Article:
Category: The Historical Muse

Thoughts on history and the historical profession. Clio is the muse of history–this category title is a play on that concept.

A New Federalist Party?

Throughout my thirty-year teaching career, speaking to students about history, government, and politics, I’ve never had much good to say about third parties in the American political system. More often than not, they have caused a problem, their adherents allowing someone—usually not the right one—to win the presidency. Third-party platforms are then absorbed into one of the two major parties and that third party ceases to exist. For any new political party to rise up and be a major factor… Read more »

In the Fog between Legend & History: The Tale of St. Brendan

Historians must always be careful not to accept too readily what may appear to be fantastical accounts. We are trained to check sources for confirmation of stories that may be more legend than actual history. Yet sometimes those legends come about because they are based on real events. Such, perhaps, is the legend of St. Brendan. Here’s the story, received today in an e-mail from the Christian History Institute. See what you think about the accuracy of what we consider… Read more »

Lewis & Sayers Wordsmithing: The Mind of the Maker (Part 3)

Dorothy Sayers’s The Mind of the Maker, as I’ve pointed out in two previous posts, has a lot in common with how C. S. Lewis thought. Here are two more examples of why Lewis liked what Sayers had to say. Sayers focused on the power of words to move men. Lewis was a dedicated wordsmith who knew that the right words used at the right time in just the right way, could spark the imagination and jumpstart the mind. Sayers… Read more »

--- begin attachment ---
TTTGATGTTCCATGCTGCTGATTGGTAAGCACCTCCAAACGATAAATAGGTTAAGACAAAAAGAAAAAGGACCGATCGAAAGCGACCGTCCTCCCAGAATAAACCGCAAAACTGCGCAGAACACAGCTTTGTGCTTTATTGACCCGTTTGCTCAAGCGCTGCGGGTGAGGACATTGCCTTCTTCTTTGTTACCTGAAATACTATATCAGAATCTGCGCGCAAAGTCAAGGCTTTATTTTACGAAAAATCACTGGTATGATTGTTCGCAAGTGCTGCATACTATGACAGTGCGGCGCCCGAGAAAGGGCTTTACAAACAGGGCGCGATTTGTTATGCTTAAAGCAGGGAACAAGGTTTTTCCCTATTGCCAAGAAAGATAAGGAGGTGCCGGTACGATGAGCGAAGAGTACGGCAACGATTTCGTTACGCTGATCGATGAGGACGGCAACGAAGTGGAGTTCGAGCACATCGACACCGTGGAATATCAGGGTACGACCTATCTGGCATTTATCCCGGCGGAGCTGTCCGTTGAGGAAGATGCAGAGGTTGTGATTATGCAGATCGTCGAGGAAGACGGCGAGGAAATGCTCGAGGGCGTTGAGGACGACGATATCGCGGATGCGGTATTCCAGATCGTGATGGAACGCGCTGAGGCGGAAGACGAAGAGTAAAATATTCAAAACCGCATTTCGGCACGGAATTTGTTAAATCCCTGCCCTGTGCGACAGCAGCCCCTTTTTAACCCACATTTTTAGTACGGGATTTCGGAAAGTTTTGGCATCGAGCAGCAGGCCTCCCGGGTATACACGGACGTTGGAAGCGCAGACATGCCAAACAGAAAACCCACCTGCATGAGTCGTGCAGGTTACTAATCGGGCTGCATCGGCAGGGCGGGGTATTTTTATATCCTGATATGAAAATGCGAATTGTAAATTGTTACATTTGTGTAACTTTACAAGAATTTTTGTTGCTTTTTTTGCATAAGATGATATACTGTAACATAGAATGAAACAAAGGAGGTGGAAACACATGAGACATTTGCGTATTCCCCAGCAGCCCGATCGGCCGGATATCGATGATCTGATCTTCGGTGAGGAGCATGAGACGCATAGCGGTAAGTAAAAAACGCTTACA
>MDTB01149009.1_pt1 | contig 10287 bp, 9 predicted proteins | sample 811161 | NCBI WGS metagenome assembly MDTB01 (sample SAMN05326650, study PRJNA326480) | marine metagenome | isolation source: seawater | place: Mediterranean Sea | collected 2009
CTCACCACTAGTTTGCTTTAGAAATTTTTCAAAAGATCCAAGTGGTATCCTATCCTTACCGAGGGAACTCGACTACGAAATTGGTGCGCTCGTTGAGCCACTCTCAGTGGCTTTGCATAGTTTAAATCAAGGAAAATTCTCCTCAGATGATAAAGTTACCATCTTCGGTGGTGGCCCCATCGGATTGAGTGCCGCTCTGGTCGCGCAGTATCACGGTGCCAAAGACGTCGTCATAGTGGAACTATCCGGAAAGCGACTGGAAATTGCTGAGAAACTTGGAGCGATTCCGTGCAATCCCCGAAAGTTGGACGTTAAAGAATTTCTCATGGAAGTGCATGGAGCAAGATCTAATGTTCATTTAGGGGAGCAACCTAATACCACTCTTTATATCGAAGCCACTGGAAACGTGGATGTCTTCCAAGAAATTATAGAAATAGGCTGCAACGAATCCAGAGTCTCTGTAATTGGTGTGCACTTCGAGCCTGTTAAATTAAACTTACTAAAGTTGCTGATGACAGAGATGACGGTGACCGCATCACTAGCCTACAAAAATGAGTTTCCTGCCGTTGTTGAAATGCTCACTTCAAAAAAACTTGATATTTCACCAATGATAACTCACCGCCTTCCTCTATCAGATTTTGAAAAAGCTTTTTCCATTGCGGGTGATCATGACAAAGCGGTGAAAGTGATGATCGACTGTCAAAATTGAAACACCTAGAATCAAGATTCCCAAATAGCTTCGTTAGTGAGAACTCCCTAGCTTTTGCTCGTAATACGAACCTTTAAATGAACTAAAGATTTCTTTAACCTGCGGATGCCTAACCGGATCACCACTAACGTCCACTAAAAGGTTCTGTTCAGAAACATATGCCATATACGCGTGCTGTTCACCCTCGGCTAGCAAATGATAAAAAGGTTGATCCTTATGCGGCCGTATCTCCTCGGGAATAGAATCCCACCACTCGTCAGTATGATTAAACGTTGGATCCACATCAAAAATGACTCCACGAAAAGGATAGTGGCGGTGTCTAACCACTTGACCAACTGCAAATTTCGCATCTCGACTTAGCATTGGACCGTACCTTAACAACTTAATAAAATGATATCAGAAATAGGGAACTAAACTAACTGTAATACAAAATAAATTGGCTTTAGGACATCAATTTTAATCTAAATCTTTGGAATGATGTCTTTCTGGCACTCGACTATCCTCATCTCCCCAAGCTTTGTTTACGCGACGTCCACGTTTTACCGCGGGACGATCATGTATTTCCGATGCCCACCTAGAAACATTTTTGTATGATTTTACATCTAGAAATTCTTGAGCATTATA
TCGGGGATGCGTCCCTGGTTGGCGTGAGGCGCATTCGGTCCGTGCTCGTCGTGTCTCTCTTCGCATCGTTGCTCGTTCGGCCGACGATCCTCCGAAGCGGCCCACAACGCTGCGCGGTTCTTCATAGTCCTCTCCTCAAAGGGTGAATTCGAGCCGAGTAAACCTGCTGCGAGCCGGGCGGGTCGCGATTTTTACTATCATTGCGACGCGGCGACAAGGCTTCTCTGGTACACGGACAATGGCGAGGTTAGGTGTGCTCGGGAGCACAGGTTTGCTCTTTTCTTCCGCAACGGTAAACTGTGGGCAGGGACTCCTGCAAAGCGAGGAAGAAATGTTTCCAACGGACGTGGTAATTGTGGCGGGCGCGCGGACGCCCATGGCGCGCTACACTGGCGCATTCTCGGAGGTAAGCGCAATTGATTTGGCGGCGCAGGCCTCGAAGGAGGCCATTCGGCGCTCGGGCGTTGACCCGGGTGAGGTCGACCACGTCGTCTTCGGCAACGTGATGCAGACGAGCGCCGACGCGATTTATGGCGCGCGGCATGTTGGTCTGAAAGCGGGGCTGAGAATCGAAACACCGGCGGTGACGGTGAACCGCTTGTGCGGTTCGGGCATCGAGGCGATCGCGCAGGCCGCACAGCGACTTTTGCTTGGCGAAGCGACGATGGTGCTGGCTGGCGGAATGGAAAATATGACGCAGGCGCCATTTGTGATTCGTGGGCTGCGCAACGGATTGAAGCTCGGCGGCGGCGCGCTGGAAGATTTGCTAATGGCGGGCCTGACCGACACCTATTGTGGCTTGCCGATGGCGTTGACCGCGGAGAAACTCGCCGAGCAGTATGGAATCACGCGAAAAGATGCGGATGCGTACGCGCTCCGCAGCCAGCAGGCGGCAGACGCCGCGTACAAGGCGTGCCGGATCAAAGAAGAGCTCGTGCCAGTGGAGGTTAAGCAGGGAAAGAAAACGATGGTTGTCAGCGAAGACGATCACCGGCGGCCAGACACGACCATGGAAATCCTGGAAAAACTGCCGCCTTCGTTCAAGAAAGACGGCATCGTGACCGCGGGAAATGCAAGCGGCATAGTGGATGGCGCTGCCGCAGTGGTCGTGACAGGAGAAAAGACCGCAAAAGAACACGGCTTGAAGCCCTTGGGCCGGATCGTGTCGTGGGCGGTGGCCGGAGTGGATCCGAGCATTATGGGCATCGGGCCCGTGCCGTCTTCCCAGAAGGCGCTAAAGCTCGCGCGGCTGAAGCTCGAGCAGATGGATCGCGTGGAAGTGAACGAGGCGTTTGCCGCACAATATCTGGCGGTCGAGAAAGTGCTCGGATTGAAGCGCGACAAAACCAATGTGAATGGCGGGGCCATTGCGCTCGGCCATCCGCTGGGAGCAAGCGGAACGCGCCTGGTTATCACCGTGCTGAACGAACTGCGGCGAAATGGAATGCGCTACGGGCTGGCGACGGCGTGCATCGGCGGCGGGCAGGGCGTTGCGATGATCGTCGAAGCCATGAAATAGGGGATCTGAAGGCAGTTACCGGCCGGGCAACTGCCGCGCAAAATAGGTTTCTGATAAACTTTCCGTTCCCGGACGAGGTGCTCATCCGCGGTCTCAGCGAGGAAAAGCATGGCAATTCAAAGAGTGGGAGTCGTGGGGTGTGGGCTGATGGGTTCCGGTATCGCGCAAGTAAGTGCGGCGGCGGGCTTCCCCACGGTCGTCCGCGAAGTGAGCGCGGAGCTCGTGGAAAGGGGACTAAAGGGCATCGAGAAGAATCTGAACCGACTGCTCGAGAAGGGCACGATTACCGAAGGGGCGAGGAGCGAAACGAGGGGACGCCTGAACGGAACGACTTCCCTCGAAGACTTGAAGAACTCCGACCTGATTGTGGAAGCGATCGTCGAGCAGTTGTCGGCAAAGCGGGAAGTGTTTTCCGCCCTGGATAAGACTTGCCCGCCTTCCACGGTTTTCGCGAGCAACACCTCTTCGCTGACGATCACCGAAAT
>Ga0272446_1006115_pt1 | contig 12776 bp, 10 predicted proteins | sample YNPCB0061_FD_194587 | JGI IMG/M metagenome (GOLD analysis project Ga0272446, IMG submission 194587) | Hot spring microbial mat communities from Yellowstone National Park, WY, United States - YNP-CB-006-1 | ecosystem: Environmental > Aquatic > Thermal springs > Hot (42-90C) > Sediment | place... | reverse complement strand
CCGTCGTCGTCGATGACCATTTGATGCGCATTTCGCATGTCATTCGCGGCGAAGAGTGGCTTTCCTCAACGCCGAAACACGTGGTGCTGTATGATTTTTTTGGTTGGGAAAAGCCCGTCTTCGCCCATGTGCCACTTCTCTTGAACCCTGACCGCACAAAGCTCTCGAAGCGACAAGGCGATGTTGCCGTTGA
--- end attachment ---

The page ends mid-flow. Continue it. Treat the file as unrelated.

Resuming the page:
Christian Principled Constitutional Conservatism: A Personal Manifesto

I’ve been consistently concerned now for the last couple of years with respect to what is happening in our political realm. I come at politics and government from a very definite perspective. Here, therefore, is my attempt at a personal manifesto. I believe in Christian principled constitutional conservatism. Let me now explain what that means to me. Christian Jesus Christ is Lord of all aspects of life. My own life would have no meaning without His love, His forgiveness, and… Read more »

On Lewis Reading Sayers

Dorothy Sayers was never present at an Inklings meeting. She was never considered as a member of that weekly sharing of readings and thoughts. Yet she is often seen in conjunction with the Inklings because she graduated from Oxford herself and was friends with two of its leading members: Charles Williams and C. S. Lewis. Lewis, responding during the last year of his life about his connections with Sayers, gave this summary: Dorothy Sayers, so far as I know, was… Read more »

Solzhenitsyn: “Men Have Forgotten God”

The Templeton Prize, established in 1972 by philanthropist Sir John Templeton, is awarded each year to a person “who has made an exceptional contribution to affirming life’s spiritual dimension, whether through insight, discovery, or practical works.” The monetary award for this prize is continually revised upward to ensure it exceeds the award given to Nobel winners. Why? It is “to underscore Templeton’s belief that benefits from discoveries that illuminate spiritual questions can be quantifiably more vast than those from other… Read more »

Solzhenitsyn: The Disaster of the West

I’ve never read any of Aleksandr Solzhenitsyn’s novels. His Gulag Archipelago has been sitting on my bookshelf for a couple of decades at least. Yes, I’ve glanced at it a few times, but to my utter shame, I’ve not taken the time to digest it. My only excuse is the volume of other reading that has always been either more enticing or more needed at the time. I do plan to read it, fitting it in somewhere between Dante’s Divine… Read more »